Grant reviewers know that there are always very specific reasons why grants fail to get funded, and those reasons can go well beyond poor program design or not following the rules. As grant reviewers, our job is to assign point values based on the rubric provided for each section of a grant. And, as a grant reviewer myself, I can provide an inside perspective to this process.
A Grant Reviewer’s Perspective
Grants writers who are not clear and concise consistently lose points in program design, sustainability, program goals and objectives, and sections dealing with community partnerships. Grant reviewers assess the points for each of these sections. We must follow the rubric to be absolutely fair and impartial. This means things like clarity, brevity, attention to detail, and formatting are really important.
Have you ever wondered what causes one grant reviewer to score an application high, while another receives a lower score? What makes each perspective differ? What guidelines can I follow to ensure that I have written the strongest grant application possible given my writing style? Does it matter that I lose points in some areas of the grant that may not be weighted as heavily as other sections? Why? Why not?
The 21st Century Learning Grant
The 21st Century Learning Grant is, perhaps, one of the largest federal after-school program grants in the nation. I have served on a state vision team for this grant for many years (these are half-million dollar, multi-year grants). The current emphasis is on community partnerships because they reflect long-term relationships, authenticity, and true sharing of resources.
Grant reviewers examine budgets to determine the overall quality and strength of a proposal, but differ on what makes a strong grant versus a mediocre one. What will carry weight with any reviewer is how much detail the applicant provides in terms of the what are you planning to do, where, how, when, and how will you measure your success. Grant reviewers don’t make final funding decisions; but their individual scores on any application factors in heavily. An understanding of how they score and what matters to them in distinguishing one application from another is essential.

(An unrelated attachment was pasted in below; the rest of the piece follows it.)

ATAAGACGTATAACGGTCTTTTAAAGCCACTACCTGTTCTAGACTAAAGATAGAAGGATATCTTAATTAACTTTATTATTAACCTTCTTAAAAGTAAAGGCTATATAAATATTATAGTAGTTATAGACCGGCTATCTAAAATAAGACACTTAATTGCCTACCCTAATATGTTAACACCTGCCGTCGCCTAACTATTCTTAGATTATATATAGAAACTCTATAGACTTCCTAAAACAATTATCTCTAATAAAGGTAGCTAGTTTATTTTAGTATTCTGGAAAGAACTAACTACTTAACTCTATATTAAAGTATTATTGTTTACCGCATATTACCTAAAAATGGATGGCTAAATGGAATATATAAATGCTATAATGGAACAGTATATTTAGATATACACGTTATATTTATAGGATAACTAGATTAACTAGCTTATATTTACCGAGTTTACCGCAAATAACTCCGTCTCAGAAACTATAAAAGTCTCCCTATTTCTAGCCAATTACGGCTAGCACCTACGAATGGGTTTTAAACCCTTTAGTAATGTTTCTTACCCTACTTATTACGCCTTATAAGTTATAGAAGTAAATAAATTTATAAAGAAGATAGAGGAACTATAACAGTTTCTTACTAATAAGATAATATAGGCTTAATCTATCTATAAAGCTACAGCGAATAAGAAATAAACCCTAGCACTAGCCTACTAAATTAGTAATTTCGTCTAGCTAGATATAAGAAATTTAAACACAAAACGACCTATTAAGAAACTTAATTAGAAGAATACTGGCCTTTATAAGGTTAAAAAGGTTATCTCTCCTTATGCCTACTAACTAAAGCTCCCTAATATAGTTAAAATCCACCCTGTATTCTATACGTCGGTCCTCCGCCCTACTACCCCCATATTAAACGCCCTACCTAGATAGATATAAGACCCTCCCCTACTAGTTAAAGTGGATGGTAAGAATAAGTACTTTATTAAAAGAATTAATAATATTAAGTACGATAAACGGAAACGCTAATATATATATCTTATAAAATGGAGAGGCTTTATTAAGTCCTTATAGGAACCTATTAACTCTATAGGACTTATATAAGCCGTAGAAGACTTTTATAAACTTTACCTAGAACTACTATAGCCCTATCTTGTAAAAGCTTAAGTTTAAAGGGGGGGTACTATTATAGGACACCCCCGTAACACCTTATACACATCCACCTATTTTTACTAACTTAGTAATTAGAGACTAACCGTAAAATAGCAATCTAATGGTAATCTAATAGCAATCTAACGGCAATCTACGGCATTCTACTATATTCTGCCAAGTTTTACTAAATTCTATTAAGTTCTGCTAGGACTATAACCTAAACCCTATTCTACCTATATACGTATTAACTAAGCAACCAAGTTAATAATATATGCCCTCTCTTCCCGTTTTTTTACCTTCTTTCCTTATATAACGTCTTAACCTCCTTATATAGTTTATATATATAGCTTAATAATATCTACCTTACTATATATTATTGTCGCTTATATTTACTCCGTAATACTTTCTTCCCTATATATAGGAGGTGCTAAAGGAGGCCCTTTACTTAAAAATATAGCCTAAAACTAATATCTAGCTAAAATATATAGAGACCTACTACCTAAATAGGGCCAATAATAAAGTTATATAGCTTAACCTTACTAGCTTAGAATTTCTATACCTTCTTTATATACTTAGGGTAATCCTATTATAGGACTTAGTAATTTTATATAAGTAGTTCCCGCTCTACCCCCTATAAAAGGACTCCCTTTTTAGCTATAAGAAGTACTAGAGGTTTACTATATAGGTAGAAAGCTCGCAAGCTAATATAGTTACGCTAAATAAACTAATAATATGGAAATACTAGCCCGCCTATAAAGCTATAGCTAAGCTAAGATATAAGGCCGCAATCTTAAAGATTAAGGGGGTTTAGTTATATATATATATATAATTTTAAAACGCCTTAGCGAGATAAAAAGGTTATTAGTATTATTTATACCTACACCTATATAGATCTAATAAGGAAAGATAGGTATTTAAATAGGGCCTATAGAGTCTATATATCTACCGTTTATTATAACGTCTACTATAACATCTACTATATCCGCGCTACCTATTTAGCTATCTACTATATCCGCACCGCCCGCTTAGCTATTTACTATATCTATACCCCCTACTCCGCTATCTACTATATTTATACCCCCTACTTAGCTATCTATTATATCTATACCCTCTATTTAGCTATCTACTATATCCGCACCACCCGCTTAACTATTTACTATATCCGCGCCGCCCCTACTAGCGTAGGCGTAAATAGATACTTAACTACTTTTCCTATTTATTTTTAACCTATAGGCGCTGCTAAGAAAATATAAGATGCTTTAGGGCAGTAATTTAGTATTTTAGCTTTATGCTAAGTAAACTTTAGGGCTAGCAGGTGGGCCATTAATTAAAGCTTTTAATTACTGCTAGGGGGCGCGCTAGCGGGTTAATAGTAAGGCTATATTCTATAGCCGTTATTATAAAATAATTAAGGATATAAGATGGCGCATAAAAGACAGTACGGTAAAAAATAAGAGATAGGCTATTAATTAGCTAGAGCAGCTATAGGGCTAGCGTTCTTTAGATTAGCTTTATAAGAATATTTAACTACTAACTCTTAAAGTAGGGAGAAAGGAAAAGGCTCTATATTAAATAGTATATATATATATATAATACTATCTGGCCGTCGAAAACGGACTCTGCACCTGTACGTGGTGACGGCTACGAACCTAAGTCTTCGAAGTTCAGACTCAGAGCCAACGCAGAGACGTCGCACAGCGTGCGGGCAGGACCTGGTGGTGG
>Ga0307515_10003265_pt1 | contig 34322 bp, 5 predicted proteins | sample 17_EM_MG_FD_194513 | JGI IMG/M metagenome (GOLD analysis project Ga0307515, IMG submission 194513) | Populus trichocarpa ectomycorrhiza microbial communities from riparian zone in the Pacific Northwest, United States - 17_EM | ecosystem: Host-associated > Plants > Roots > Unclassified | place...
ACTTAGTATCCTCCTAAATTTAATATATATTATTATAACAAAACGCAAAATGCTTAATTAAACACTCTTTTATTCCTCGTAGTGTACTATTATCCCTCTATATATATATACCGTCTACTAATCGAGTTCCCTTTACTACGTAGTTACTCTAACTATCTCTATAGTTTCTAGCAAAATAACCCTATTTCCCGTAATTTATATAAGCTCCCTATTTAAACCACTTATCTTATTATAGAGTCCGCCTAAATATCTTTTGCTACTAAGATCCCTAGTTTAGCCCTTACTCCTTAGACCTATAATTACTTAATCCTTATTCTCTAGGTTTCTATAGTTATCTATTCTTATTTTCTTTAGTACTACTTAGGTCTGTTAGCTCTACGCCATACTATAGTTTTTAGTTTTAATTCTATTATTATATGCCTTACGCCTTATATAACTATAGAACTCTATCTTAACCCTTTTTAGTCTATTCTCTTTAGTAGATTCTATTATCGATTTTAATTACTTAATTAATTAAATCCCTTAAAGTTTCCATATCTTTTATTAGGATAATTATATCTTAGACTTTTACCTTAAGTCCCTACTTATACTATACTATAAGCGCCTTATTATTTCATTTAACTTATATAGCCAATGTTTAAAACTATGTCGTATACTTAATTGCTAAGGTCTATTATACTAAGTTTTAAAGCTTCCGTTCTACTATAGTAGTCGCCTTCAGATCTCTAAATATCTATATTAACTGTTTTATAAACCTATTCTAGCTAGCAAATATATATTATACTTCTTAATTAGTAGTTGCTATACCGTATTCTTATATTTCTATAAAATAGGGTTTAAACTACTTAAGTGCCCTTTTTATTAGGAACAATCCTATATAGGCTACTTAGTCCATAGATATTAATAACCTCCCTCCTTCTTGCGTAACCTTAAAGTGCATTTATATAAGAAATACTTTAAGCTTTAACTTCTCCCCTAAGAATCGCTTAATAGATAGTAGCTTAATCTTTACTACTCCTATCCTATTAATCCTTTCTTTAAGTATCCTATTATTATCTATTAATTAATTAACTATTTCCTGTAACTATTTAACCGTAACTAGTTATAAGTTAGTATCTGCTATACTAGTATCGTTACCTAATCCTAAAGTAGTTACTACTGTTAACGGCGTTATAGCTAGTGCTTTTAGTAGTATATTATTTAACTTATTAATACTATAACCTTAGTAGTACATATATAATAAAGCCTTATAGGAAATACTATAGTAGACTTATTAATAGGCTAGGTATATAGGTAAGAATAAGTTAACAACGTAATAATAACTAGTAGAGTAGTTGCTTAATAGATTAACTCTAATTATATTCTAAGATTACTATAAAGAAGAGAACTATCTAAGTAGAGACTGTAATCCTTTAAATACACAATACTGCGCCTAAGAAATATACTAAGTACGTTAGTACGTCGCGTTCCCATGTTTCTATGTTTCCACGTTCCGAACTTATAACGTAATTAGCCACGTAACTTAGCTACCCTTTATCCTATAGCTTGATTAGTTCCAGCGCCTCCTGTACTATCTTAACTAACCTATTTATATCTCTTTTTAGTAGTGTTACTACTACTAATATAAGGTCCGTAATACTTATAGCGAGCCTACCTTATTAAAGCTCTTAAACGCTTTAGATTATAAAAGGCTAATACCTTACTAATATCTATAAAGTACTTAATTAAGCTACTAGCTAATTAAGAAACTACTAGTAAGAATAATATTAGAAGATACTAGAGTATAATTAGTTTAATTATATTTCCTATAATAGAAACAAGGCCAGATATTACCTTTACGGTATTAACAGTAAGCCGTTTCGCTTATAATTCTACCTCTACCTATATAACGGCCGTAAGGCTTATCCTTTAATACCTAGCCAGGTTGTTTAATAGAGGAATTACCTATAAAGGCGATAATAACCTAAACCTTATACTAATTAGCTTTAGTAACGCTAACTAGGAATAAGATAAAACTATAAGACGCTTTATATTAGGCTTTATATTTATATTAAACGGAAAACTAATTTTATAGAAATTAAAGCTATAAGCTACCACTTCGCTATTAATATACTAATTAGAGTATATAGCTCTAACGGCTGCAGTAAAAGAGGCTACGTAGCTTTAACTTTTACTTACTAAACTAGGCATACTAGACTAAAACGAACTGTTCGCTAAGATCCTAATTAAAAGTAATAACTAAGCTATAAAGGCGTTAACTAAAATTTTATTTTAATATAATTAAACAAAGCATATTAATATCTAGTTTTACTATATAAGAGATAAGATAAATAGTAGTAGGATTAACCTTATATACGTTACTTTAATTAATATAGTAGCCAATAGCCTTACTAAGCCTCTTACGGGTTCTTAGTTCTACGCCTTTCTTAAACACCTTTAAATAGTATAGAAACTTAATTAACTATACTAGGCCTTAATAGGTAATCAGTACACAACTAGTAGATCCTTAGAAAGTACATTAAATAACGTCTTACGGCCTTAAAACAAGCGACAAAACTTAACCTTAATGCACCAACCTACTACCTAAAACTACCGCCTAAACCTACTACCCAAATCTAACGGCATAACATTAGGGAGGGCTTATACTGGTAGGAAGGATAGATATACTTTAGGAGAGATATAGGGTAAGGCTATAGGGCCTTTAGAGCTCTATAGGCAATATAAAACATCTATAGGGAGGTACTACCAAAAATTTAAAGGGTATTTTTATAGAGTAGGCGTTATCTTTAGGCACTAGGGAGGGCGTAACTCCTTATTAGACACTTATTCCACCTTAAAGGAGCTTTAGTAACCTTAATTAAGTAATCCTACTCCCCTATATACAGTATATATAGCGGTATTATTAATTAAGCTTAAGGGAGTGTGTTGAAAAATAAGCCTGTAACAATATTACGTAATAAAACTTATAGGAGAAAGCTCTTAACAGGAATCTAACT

“A grant writer’s job is to fully respond to every single point raised by the funding source,” said Libby Hikind, CEO of GrantWriterTeam. “The weight of a score for a particular section is for guidance purposes, only. Never, ever do you leave out any question or point. The weights are subject to change. At the time of review, a section can be deemed unfair or not clear and then all weights are readjusted.”
“If your organization cannot respond with experience and clarity to a specific question or point, consider a partnership with an organization that you have an established understanding of referral or some working relationship,” said Hikind. “Their experience and expertise will strengthen your proposal and touch on the point.”
Are you a nonprofit or small business in need of some help? If you are searching for grants but are feeling overwhelmed, hiring a grant writer may be the perfect choice for you! Grant writers thoughtfully grant opportunities and consider the pros and cons of applying and the chance of success. Consider your writer an extension of your organization. They will coach you throughout the entire process and curate the project to fit your needs. Your grant-seeking success is our priority at GrantWriterTeam.
About the Author: Elaine Rose Penn is an experienced and successful reviewer of federal grants.